[Nasr] Which is a Sunni dominated.. or an order in which Iran will absolutely no influence and the Shias will have absolutely no ability to rely on Iran. We are in a situation where anytime Shias ask for anything it seems like an Iranian power play. And the dilemma the United States has, and I think Saudi Arabia has is that you might even be able to contain Iran, but you can’t contain half the population of the region. And since Iraq has woken up, there’s no going back to an order before 2003 where there would be a passive-acceptance of an American-Sunni Arab architecture that keeps Iran outside and you have the populations – minorities and majorities – the Shias will accept things as they were.

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Screen grab from “Global Public Square.”

[Zakaria] Robin, you reported so extensively and wonderfully from Iran. Do you think the Iranians want to come in from the cold and become more modern? Do you think they are seeking to spread their influence through the Shia populations of the Middle East? What is Iran’s goal here?

[Wright] Iran looked at January as the month that after almost two generations that it was going to end, or to begin to end its pariah status.

With the implementation of the nuclear deal, the beginning of the lifting of sanctions and it saw relations being warmed around the world. Its place being restored. It is the largest, most populous country and it has a huge consumer base. It has enormous resources. And it was looking for the restoration of its stature. A proud civilization.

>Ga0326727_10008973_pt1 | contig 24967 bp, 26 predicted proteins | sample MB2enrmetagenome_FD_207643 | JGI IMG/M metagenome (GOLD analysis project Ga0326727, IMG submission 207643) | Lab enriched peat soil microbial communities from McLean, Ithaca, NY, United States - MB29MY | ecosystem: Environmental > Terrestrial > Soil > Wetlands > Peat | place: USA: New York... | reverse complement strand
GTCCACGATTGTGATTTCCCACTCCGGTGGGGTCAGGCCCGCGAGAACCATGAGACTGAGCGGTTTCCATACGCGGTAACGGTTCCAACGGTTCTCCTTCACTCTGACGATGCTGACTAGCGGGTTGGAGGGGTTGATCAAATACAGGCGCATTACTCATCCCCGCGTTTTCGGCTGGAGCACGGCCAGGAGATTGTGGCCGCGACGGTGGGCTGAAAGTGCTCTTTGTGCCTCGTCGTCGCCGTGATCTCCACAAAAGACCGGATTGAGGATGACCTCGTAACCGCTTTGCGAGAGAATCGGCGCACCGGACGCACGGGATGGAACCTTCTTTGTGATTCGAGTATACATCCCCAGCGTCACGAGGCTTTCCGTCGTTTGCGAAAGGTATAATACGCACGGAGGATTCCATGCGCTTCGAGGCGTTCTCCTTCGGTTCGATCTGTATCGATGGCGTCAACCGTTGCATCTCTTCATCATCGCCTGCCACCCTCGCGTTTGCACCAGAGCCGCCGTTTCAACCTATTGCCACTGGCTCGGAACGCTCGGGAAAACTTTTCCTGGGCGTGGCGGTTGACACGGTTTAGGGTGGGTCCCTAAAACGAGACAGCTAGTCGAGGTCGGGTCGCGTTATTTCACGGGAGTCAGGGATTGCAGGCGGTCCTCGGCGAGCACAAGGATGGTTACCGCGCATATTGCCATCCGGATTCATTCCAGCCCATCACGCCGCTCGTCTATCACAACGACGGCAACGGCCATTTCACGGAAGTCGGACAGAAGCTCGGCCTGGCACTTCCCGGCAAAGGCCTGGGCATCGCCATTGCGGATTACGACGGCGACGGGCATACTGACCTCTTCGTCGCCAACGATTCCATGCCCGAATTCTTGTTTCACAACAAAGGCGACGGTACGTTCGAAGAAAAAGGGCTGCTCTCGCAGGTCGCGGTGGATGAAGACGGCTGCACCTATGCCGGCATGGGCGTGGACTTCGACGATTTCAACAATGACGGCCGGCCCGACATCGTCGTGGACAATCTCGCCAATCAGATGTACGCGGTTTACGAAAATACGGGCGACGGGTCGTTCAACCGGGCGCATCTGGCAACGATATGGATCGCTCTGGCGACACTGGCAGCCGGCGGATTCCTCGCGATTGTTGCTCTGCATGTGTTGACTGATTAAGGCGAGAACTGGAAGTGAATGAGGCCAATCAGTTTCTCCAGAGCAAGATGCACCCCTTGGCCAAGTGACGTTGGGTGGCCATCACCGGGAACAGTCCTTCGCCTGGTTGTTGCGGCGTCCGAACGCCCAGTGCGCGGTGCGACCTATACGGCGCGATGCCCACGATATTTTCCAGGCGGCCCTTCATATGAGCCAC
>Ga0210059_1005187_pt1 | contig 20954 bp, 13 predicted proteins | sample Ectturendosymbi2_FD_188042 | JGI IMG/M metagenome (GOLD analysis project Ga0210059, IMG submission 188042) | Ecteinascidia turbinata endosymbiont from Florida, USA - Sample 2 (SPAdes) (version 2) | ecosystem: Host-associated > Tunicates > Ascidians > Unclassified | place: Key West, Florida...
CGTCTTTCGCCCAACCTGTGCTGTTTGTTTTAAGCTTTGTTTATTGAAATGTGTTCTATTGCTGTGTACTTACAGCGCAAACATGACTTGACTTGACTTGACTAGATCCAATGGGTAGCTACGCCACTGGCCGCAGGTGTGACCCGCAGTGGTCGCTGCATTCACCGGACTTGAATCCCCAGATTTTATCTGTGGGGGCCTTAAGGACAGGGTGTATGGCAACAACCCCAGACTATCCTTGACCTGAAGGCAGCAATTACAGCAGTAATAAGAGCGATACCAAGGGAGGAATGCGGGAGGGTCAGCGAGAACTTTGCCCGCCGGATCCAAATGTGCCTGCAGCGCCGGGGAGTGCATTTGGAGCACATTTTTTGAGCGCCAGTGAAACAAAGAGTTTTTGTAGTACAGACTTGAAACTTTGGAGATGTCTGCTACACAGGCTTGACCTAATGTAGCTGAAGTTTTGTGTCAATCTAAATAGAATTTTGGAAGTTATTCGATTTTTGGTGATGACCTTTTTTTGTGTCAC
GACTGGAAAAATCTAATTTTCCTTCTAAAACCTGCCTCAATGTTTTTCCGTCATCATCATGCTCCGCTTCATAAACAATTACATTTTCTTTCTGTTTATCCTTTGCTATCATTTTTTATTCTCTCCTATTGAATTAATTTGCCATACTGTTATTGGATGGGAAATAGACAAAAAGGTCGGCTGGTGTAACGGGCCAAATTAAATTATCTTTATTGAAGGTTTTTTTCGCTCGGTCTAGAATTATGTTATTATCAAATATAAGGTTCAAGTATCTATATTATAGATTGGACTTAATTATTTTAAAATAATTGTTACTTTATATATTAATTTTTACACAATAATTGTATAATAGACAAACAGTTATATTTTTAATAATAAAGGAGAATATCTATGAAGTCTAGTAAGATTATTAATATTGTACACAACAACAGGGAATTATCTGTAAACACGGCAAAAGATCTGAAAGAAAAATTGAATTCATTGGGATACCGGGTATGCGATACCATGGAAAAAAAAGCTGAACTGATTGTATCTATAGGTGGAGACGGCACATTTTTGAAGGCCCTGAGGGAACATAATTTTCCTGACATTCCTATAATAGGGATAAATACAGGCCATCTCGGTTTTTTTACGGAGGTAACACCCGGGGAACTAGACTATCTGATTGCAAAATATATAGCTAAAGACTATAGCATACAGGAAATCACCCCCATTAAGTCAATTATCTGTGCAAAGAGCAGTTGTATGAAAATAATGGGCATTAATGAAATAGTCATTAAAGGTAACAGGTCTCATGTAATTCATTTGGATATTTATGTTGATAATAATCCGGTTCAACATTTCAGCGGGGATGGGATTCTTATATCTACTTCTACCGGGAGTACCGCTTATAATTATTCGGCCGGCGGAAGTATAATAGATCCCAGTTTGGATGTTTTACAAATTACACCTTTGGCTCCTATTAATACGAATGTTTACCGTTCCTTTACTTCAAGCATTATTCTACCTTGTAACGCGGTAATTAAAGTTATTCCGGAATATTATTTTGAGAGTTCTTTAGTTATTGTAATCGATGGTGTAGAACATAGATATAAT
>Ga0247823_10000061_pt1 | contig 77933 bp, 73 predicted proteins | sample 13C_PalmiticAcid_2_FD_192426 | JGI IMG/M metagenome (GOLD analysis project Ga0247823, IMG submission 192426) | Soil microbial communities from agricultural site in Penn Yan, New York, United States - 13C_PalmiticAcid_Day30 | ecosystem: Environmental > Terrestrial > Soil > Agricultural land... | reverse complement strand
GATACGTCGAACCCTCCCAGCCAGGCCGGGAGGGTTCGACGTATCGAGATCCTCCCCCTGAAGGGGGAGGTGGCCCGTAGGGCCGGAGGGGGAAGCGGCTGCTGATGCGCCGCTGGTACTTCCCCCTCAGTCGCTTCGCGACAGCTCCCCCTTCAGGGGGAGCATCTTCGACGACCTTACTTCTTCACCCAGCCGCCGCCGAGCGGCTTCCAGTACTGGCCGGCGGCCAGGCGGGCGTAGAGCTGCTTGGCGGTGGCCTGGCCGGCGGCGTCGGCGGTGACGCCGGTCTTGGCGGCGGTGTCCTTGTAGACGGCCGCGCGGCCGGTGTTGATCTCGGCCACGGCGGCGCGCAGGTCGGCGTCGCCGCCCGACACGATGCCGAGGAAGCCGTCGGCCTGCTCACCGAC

And now this crisis has begun to derail that. The Gulf countries cutting off relations. The questions being asked, “If we do warm relations, will our embassies, other embassies be ransacked in Tehran too? This is the behavior of a very mischievous regime and yet again in attacking another embassy.”

The thing that is so interesting and the reasons the ability of the outside world is limited in righting this very difficult showdown is that both countries are really in transition.

Iran is in transition in the sense that is going to elections next month that will decide the future course of the revolution. It will decide whether the balance of power will shift more to the kind of centrist line of the current president or remain as it has been in the last decade in the hands of hard liners.